Future of European eel fisheries may hinge on a coordinated management regime

Responsible Seafood Advocate

A coordinated management plan aims to promote the recovery of Mediterranean eels

european eel
The future of European eel fisheries may depend on a coordinated plan to conserve the species, including seasonal closures and a ban on recreational fishing.

The future of the iconic and coveted European eel (Anguilla anguilla), a mainstay of Mediterranean cuisine could look brighter if a new coordinated plan to conserve the species, including partial commercial fishery closures and a complete ban on recreational eel fishing, is successful.

The General Fisheries Commission for the Mediterranean (GFCM) of the Food and Agriculture Organization of the United Nations (FAO) hopes that a monitoring network can identify effective management measures to improve eel populations.

Eels are a critically endangered species that FAO says faces threats like climate change, habitat loss, pollution and overfishing along their migration routes, which originate in the Sargasso Sea and end in river systems in the Mediterranean region and in northern Europe. In 2020, the migration of young European eel to freshwater habitats reached an all-time low, FAO reports.

“The European eel, the habitats that host its different life stages and the livelihoods it sustains require action and protection on all fronts: biological, environmental, socioeconomic,” said Elisabetta Betulla Morello, one of the editors of the report and a GFCM officer. “Cooperation is essential for identifying and implementing adequate measures, not only to manage fisheries but also to protect the environment and the socioeconomic setting revolving around this species.”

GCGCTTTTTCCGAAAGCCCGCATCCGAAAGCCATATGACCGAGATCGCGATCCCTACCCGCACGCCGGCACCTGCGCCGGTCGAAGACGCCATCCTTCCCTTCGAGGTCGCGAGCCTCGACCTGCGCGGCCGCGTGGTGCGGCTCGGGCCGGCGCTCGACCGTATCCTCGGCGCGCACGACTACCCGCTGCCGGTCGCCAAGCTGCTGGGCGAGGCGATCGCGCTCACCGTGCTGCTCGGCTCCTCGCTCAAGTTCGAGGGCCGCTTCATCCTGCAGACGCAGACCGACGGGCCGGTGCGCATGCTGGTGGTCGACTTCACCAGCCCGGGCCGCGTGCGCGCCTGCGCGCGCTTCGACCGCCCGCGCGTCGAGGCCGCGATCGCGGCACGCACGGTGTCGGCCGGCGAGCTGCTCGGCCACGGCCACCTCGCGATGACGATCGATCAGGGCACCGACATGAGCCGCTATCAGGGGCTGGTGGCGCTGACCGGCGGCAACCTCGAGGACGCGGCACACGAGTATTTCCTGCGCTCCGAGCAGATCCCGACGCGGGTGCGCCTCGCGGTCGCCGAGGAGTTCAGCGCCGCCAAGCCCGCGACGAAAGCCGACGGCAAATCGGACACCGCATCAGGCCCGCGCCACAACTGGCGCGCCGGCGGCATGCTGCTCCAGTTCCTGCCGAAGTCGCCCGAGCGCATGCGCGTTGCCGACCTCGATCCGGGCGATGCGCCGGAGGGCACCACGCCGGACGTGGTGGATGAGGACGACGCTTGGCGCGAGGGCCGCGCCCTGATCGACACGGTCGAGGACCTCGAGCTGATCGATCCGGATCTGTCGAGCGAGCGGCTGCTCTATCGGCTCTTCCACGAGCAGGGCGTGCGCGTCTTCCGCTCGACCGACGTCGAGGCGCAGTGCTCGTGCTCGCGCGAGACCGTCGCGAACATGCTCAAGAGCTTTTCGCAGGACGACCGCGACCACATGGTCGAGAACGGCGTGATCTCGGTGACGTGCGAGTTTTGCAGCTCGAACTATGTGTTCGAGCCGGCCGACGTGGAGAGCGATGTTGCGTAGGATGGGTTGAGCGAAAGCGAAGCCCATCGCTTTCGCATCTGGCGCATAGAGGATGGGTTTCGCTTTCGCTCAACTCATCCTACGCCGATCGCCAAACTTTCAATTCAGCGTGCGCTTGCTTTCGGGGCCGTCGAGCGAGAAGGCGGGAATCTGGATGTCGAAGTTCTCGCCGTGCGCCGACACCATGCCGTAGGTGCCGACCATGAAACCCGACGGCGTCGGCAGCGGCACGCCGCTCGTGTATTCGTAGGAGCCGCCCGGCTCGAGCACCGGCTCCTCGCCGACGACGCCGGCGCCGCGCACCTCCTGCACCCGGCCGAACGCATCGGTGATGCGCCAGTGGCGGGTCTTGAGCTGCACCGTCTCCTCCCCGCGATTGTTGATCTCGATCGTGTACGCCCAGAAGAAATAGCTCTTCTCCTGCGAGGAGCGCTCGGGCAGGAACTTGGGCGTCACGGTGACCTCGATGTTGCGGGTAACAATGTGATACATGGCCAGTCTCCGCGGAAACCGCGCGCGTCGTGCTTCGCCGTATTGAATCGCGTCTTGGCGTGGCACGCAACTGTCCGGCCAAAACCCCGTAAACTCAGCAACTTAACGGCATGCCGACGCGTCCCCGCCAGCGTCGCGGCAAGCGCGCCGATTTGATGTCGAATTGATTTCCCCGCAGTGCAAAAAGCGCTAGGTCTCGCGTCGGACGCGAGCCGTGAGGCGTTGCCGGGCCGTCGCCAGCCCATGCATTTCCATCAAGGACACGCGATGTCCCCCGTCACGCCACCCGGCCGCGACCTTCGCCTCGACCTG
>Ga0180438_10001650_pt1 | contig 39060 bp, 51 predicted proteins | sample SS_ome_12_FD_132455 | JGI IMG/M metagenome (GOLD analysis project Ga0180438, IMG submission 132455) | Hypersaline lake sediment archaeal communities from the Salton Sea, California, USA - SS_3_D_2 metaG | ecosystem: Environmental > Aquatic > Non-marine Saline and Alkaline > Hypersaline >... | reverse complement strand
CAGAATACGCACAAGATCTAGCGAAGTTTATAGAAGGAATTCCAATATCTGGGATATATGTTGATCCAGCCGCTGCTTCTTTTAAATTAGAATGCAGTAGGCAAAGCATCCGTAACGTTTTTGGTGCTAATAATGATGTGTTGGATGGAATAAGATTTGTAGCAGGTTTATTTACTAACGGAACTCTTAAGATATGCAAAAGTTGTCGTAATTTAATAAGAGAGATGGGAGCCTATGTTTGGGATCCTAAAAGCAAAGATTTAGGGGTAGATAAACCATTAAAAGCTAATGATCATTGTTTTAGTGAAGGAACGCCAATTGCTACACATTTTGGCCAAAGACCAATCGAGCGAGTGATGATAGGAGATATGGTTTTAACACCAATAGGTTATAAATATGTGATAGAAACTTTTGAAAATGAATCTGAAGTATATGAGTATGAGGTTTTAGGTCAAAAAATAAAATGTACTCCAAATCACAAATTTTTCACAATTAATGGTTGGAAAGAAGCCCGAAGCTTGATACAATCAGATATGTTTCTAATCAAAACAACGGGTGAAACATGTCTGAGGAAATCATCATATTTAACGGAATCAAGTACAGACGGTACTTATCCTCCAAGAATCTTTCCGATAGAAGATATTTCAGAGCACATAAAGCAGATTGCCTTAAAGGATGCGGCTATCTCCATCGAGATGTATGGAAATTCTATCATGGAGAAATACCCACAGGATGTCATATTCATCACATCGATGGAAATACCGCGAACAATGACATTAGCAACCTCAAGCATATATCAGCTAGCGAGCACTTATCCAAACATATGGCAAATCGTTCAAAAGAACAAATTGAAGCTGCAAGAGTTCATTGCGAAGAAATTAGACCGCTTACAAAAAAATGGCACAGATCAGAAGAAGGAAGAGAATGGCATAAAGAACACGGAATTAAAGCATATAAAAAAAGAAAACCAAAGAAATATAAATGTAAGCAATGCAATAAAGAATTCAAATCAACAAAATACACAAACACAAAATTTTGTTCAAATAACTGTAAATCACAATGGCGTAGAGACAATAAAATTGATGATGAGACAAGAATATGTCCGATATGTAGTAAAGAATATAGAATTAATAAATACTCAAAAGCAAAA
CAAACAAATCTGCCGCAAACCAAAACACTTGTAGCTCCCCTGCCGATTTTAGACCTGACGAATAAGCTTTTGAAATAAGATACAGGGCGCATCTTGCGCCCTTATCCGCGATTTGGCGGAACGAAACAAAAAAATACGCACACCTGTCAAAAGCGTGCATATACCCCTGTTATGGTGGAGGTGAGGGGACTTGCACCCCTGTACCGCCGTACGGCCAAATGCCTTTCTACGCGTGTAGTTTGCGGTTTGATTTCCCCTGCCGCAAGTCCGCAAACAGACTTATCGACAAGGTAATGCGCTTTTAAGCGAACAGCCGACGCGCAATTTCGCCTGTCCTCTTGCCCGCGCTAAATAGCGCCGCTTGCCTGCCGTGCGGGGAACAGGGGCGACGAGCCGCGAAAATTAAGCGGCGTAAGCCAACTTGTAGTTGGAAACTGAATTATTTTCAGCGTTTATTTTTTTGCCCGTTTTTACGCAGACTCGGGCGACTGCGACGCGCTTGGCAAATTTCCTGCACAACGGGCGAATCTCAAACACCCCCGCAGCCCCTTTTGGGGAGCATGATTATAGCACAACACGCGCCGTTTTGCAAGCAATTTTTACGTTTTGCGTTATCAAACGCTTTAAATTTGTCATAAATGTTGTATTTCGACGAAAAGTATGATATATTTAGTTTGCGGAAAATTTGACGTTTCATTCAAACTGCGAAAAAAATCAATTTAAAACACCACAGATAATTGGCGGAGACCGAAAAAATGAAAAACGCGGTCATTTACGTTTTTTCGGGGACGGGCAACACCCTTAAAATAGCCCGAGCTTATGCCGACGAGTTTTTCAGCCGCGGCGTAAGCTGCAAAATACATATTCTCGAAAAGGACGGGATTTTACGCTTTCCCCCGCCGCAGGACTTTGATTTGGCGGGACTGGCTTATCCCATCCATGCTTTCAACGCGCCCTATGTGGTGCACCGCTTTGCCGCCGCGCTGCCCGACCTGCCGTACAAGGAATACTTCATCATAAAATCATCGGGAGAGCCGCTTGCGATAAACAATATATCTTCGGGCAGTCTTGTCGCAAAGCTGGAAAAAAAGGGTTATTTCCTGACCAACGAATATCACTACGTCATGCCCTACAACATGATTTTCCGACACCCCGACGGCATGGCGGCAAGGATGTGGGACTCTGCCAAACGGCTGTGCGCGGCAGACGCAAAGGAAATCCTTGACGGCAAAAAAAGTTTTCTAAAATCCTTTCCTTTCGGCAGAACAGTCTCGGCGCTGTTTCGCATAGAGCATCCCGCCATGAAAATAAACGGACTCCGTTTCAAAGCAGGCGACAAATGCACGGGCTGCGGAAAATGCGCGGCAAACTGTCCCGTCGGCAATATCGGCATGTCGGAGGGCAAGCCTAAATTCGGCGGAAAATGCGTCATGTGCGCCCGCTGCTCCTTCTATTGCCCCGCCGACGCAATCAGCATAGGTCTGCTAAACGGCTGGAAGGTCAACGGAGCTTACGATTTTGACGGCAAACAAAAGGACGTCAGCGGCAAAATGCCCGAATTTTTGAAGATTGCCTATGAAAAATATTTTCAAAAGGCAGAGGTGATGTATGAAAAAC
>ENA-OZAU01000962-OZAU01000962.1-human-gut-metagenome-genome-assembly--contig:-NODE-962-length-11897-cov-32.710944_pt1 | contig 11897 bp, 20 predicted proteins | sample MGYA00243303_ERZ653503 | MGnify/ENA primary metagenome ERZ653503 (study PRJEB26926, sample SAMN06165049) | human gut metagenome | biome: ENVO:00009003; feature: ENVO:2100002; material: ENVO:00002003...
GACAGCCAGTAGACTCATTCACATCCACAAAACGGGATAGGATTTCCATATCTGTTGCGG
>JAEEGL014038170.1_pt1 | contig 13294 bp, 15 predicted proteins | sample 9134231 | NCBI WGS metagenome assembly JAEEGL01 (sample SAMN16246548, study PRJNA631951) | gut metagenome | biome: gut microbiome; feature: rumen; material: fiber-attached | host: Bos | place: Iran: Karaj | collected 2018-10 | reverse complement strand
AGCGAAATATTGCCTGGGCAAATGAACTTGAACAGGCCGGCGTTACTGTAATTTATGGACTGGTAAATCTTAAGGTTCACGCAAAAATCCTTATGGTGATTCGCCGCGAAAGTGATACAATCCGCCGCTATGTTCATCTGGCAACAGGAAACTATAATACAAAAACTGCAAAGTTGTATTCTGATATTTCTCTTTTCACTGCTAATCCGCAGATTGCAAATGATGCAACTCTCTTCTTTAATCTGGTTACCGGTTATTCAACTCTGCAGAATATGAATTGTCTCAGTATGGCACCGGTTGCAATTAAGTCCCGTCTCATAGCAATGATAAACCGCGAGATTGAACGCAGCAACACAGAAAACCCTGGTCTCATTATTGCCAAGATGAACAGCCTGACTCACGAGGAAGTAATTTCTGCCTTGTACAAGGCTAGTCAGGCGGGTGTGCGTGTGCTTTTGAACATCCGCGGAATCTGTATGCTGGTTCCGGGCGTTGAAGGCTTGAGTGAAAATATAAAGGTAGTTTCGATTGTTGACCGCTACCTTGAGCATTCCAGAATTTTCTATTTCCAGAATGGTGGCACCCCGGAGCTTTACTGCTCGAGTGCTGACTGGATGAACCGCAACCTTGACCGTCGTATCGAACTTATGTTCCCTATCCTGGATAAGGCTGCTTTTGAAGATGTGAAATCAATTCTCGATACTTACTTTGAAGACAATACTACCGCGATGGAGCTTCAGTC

In its report, GFCM provides a detailed overview of eel fisheries, habitats and the biological and ecological features of various stocks. The report, which offers a comprehensive look at the current management and conservation measures and performs a model-based appraisal of the core measures, identified lagoons as a crucial habitat for eels in the region. Lagoons, however, face challenges like climate change, fishing pressure and pollution.

In 2022, the GFCM adopted a multiannual management plan for Mediterranean eels, including a partial closure of eel fisheries for six months each year and a total, permanent ban on recreational fishing of European eel at all stages – glass eel, yellow eel and silver eel, and in all habitats – freshwater, brackish and marine.

A socio-economic study forms part of the research program’s next phase, which will also expand the existing habitat databases and collect information to appraise management measures.

Read the full report. 


Now that you've reached the end of the article ...

… please consider supporting GSA’s mission to advance responsible seafood practices through education, advocacy and third-party assurances. The Advocate aims to document the evolution of responsible seafood practices and share the expansive knowledge of our vast network of contributors.

By becoming a Global Seafood Alliance member, you’re ensuring that all of the pre-competitive work we do through member benefits, resources and events can continue. Individual membership costs just $50 a year.

Not a GSA member? Join us.

Support GSA and Become a Member